Perhaps Palm Beach County should get rid of its planning and legal departments. Apparently, five county commissioners don’t consider those departments to be necessary, at least on big issues.
Last week, those planners and lawyers explained over and over to the county commission why a proposal that will benefit the Lake Worth Drainage District and GL Homes won’t benefit the Agricultural Reserve Area. Under that proposal, the district will sell GL roughly 300 acres of canal rights-of-way within the reserve that no developer could build on. GL get to claim credit for “preserving” that land and build 313 homes that the county’s comprehensive plan otherwise would not allow.
For seven years, county staff members have stated that this deal would provide no public benefit. Yet commissioners Mack Bernard, Maria Marino, Melissa McKinlay, Robert Weinroth and Gregg Weiss found ways to side with the district and GL and against the public. Only Dave Kerner and Maria Sachs dissented.
Those commissioners noted that the county made similar deals with the South Florida Water Management District. Yes, the planners and lawyers responded, but those deals furthered the goals of the comprehensive plan. This one does not.
Weiss and Weinroth complained about the “ambiguity” in the plan. Actually, the planners and lawyers responded, there’s no ambiguity. The district and GL must meet all aspects of the plan, not just one.
With this action, the commission has set a precedent that could allow even more homes where none were envisioned. Each extra home risks making the reserve more suburban than agricultural and undercutting the 22-year effort—backed with $100 million that voters approved—to protect as much farming in the reserve as possible.
Conservation or community groups could consider litigation, but they first would have to establish standing. Two commissioners who voted yes could reconsider and ask for a new vote, but that almost certainly won’t happen.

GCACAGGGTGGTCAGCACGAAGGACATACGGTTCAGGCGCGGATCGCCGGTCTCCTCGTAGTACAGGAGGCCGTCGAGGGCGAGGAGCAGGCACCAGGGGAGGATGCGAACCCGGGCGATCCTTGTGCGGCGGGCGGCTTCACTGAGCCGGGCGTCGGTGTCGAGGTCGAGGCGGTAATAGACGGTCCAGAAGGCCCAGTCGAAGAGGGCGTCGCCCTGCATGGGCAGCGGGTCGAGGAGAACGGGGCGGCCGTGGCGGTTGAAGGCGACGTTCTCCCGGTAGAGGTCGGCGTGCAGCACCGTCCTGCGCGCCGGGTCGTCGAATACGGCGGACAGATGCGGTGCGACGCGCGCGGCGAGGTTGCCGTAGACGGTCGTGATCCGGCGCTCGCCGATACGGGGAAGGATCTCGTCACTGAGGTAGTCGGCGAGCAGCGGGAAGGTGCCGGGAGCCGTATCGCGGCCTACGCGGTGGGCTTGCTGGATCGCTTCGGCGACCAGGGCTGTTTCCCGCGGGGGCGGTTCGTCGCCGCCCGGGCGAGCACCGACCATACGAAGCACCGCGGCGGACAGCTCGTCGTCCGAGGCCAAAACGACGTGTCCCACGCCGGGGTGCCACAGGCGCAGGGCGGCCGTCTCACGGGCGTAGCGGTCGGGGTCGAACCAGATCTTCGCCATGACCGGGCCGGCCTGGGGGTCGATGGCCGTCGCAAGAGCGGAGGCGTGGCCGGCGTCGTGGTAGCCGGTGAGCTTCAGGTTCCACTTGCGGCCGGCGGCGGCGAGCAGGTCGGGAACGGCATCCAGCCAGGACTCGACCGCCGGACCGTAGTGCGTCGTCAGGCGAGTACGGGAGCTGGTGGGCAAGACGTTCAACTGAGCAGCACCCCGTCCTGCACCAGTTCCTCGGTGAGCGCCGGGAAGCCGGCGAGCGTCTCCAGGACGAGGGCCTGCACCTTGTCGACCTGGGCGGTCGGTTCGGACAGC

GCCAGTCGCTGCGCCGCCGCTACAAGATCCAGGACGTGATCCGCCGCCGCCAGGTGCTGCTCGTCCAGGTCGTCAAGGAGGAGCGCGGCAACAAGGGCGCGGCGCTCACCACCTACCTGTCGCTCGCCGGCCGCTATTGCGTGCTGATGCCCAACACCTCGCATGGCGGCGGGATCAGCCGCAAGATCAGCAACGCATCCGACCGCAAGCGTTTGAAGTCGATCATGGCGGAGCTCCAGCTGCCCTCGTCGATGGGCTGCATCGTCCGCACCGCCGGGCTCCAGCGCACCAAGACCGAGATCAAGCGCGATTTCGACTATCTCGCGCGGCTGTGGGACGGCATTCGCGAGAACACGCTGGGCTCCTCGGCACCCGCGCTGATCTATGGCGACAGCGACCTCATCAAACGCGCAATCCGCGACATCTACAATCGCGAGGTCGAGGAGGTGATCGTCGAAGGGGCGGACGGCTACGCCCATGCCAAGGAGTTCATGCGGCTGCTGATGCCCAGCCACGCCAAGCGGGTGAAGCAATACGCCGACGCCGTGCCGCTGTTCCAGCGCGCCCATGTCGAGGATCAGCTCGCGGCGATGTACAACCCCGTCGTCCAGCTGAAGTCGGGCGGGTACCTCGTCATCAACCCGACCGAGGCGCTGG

My take is that the commission’s action amounts to a subsidy of large landowners within the drainage district. It’s a special taxing agency, but the drainage district doesn’t levy a property tax, like, say, the Greater Boca Raton Beach and Parks District.
Instead, residents of the drainage district—southeastern Palm Beach County—are assessed per acre. The assessment now is $49.50.
But if you live on a typical quarter-acre lot, you still pay the whole $49.50. Owners of smaller lots thus partially subsidize owners with large holdings.
The district could raise that assessment to get the $22 million it will receive from the sale to GL. But Executive Director Tommy Strowd said doing so would fall hardest on large landowners. Those large landowners control elections for the district’s five supervisors, three of whom are large landowners themselves.
Perhaps the unique Agricultural Reserve Area did not start to die last Wednesday. But if in another 22 years the reserve is just a memory, those five commissioners will have started the death spiral.
Did Delray hide water problems?
Take your pick of how to view last week’s report by the Palm Beach County Office of Inspector General on Delray Beach’s reclaimed water problems.
Investigators did determine that city employees in late 2018 failed to notify the Florida Department of Health about residents’ complaints that they had become sick from reclaimed—partially treated—water getting into the drinking water system. This was not news.
But the report did not find that any elected official or any administrator above Scott Solomon—who was the city’s water and sewer manager—knew about the failure to tell the state. Though a city whistleblower alleged otherwise, Inspector General John Carey said Monday that his team found no evidence of a cover-up.
Instead, Carey said, investigators kept finding “discrepancies” between what the whistle blower recalled and memories of participants in the same meetings. Carey called the whistleblower “very knowledgeable and very credible”—the office met with the unnamed person five times—but said the accusations of higher involvement were not specific and amounted only to comments such as “Everybody knew it” and “up the chain.”
A draft report by the Department of Health recommends that Delray Beach pay a fine of roughly $3 million for failures related to water quality. After state agencies review the draft there will be a final recommendation. The city’s recent declaration that it intends to build a new water plant likely is one attempt to escape the most severe penalty.
The state examined the city’s overall response, or lack of it. Carey’s office looked at individuals. Still missing is a review of the work done by Lanzo Construction. In December 2017, the company got a contract to expand the reclaimed water system. A year later, residents wondered if they had gotten sick because of faulty work.